This little light of mine...

This little light of mine…

winter solstice bonfires

A bonfire deserves an epic start

 

Tawny and I also try to mark the solstice with some legendary memory making moments. Since her Hawaiian blood hates winter I try to soften the blow with some of the winter themed activities that my Norwegian blood longs for. A great example is sleigh rides. If you’re lucky enough to have a good sleigh ride location around you should hit it up. The few hours of day light leading up to the night of the solstice are best used outside. If you’re in WA, like us, Red Tail Canyon Farms has some great sleigh rides and is situated in the town of Leavenworth. This is a great chance to celebrate winter with not only horses, hot chocolate, and German food, but the state’s largest Nutcracker store.

 

 

Let’s be honest, if you can go dog sledding… even better.

 

A bit o' evergreen

A bit o’ evergreen

Find some evergreen. A lot of you probably already have your Christmas tree up and in the house. If however, Christmas isn’t your holiday you should at least look for a wreath or a bow of pine. The evergreen tree (or plant of any kind) is a symbol of rebirth and surviving the winter. It should be a centerpiece of your solstice celebration. Just be careful, since the first three ingredients were liquor, sleep deprivation, and fire.

Let the green remind you of the sun's return

Let the green remind you of the sun’s return

 

No matter how you choose to celebrate the solstice, we here at Captain and Clark hope that your first day of Winter is full of joy and celebration. This is a time to toast your victory. You’ve made it through another year and when the sun rises tomorrow, it will bring with it a new day of possibilities. Drink deep and love deeper today.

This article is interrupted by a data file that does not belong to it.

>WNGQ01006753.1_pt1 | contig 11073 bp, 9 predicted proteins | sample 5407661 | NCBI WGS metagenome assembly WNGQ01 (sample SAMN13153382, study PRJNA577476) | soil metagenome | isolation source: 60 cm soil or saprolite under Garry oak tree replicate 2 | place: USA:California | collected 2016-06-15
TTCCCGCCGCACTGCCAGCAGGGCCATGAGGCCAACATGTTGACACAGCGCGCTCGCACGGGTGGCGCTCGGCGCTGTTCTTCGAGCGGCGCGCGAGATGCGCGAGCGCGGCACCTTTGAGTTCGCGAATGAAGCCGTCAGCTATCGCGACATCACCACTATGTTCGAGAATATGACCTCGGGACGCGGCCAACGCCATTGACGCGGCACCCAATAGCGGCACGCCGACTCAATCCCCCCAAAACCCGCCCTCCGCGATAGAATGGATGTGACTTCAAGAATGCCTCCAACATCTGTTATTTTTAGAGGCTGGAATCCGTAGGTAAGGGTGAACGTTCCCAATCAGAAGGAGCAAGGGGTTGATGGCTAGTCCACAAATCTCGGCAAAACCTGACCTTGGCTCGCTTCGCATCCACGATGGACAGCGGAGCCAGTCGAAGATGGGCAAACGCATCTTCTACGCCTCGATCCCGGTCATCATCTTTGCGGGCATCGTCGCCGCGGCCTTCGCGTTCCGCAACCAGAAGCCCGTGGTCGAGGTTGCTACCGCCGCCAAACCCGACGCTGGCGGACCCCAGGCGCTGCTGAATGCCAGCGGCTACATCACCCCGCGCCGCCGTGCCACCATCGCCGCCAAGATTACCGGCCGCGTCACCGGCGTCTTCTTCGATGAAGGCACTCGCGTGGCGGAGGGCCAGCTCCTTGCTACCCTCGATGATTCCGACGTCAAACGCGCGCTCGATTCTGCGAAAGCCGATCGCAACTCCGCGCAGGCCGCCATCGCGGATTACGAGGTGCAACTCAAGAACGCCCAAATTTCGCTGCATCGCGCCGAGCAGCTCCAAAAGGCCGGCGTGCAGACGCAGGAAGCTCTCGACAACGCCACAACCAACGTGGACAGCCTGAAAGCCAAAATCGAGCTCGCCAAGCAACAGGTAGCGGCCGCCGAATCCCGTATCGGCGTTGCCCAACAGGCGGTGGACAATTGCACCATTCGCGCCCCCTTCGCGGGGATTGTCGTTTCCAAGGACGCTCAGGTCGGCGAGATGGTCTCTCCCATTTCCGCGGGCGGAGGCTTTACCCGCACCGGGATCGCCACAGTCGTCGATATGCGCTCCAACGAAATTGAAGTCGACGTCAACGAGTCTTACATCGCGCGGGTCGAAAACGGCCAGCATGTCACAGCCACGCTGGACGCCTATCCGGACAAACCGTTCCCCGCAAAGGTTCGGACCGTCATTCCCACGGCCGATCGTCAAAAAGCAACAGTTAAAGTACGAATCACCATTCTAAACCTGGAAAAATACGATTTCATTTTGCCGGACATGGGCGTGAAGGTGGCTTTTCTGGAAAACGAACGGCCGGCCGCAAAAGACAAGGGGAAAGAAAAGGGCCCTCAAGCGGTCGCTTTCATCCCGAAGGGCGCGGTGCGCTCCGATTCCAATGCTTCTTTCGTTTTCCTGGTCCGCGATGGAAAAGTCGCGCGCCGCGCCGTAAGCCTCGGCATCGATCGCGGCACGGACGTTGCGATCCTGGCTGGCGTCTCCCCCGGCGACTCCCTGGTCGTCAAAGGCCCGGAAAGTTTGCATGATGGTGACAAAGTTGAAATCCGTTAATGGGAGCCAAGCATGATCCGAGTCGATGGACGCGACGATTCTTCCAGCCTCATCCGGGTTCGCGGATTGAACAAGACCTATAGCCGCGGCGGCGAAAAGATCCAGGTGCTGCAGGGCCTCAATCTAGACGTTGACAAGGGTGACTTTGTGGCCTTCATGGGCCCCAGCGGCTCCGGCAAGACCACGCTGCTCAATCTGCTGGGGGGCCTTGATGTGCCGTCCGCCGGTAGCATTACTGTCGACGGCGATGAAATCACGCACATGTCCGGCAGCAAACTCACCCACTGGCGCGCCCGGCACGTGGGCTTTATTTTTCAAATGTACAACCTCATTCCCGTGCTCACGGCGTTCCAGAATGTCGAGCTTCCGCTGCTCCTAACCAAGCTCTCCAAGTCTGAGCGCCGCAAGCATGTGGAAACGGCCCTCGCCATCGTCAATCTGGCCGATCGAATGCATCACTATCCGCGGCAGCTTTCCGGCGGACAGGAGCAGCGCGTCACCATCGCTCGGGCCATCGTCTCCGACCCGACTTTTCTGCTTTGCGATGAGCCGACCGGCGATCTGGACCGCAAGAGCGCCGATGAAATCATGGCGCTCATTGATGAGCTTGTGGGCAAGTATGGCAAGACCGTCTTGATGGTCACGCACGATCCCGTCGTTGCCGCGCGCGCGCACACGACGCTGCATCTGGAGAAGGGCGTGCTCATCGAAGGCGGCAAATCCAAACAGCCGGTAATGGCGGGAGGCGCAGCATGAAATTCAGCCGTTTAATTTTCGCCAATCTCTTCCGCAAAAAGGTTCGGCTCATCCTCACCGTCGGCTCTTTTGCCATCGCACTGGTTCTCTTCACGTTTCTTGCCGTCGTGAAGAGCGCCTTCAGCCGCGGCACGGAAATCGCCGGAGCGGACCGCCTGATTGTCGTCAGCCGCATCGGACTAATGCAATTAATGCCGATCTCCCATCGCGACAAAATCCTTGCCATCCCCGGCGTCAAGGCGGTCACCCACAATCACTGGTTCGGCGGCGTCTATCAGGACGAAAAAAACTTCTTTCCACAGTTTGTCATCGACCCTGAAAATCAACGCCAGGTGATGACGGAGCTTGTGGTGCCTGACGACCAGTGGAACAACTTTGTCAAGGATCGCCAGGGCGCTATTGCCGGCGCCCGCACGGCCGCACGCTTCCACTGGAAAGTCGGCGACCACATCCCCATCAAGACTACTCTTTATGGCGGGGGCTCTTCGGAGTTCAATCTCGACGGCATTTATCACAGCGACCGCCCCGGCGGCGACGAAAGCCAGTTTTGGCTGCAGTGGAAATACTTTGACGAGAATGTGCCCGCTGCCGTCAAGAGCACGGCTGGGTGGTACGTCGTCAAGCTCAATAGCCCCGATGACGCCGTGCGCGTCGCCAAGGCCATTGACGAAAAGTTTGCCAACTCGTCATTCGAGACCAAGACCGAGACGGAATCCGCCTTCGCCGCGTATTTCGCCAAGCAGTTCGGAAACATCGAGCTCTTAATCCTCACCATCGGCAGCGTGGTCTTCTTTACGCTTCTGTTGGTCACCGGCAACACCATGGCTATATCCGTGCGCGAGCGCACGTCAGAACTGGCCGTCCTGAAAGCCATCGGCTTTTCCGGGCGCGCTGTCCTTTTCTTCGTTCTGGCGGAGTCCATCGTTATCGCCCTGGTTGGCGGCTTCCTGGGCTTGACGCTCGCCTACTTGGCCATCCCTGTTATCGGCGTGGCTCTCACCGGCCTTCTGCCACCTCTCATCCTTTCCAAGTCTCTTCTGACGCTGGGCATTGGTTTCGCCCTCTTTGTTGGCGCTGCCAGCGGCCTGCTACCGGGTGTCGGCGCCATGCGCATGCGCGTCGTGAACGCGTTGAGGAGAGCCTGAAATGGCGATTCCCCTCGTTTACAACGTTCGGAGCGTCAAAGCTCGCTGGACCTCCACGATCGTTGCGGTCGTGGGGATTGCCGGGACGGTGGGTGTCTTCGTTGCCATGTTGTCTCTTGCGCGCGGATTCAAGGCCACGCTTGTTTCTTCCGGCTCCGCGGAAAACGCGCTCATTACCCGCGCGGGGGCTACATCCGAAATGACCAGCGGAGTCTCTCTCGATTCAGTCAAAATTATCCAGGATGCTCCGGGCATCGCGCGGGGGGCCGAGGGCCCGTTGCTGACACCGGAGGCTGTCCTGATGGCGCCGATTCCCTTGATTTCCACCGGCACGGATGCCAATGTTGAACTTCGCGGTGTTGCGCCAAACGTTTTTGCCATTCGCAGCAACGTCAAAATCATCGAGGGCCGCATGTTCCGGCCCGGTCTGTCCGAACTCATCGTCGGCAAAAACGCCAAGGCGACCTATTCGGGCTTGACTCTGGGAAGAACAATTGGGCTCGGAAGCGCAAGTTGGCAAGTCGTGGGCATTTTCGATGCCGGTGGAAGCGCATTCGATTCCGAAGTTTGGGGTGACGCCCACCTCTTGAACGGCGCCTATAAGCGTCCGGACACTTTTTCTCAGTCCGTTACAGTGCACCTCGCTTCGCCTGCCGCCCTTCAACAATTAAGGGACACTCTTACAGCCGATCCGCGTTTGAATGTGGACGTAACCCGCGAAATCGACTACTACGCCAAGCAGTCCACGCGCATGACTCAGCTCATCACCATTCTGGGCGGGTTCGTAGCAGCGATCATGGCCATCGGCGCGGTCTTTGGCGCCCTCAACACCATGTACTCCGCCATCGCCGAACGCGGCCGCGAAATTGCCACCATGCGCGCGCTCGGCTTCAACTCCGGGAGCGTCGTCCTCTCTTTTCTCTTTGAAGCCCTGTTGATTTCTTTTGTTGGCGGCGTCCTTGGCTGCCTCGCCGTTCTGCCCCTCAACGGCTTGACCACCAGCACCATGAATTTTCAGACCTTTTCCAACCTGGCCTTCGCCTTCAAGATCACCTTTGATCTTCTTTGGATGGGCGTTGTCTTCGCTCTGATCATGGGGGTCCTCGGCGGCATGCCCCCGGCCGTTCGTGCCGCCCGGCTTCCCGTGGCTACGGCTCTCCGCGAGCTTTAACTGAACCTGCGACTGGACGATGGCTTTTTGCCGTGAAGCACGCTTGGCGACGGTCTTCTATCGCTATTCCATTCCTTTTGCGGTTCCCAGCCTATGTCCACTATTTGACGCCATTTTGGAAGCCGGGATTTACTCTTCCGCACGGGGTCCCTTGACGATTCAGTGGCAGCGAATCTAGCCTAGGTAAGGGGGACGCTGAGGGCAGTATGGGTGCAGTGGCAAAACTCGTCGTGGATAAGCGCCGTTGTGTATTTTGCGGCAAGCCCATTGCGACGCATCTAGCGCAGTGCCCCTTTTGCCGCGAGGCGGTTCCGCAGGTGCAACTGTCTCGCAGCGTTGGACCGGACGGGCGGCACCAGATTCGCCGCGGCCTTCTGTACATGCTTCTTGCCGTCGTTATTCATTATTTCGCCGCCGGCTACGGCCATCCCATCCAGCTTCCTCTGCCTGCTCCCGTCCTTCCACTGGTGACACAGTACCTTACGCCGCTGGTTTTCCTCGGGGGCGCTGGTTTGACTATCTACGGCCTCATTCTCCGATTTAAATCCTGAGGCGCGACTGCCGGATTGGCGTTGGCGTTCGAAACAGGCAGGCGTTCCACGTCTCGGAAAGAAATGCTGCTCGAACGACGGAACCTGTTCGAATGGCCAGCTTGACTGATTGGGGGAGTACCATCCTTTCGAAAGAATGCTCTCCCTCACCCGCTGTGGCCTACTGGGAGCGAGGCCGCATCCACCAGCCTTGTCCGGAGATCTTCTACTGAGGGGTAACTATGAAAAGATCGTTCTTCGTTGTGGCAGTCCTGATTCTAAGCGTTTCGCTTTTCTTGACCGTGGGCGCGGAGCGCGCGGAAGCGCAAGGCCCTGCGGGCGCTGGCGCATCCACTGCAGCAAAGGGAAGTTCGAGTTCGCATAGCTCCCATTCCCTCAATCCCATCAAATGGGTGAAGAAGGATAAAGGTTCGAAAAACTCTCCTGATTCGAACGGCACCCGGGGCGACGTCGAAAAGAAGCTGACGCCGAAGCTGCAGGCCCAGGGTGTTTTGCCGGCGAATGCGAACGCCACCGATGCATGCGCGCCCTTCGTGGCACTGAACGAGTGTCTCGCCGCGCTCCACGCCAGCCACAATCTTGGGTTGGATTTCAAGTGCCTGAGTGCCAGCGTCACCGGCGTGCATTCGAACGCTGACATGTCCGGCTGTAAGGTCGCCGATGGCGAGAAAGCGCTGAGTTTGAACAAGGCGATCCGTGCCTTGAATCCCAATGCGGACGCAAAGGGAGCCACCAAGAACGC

Hail the return of the unconquerable sun!

winter solstice

Winter sunrise

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3 Comments

  1. Maria
    December 21, 2013 at 8:44 am - Reply

    Oooh I’m thinking that mulled wine recipe will help make winter brighter. 🙂
    Maria recently posted…Halfway ThereMy Profile

  2. Michael
    December 22, 2013 at 6:22 am - Reply

    I like how your first answer is to drink 😉

    Being that in Australia it’s summer and usually the start of our Christmas Holiday/Vacation we traditionally have a drink or seven!
    Michael recently posted…Travel Bloggers Tell All – Our Favorite Places Part 1My Profile

  3. Erin (Travel With Bender)
    December 22, 2014 at 12:53 am - Reply

    Just did our first round of sledding – Husky, Reindeer & Snowmobile. The husky ride was the best. Merry Winter!
    Erin (Travel With Bender) recently posted…What To Do In Helsinki In Just 24 HoursMy Profile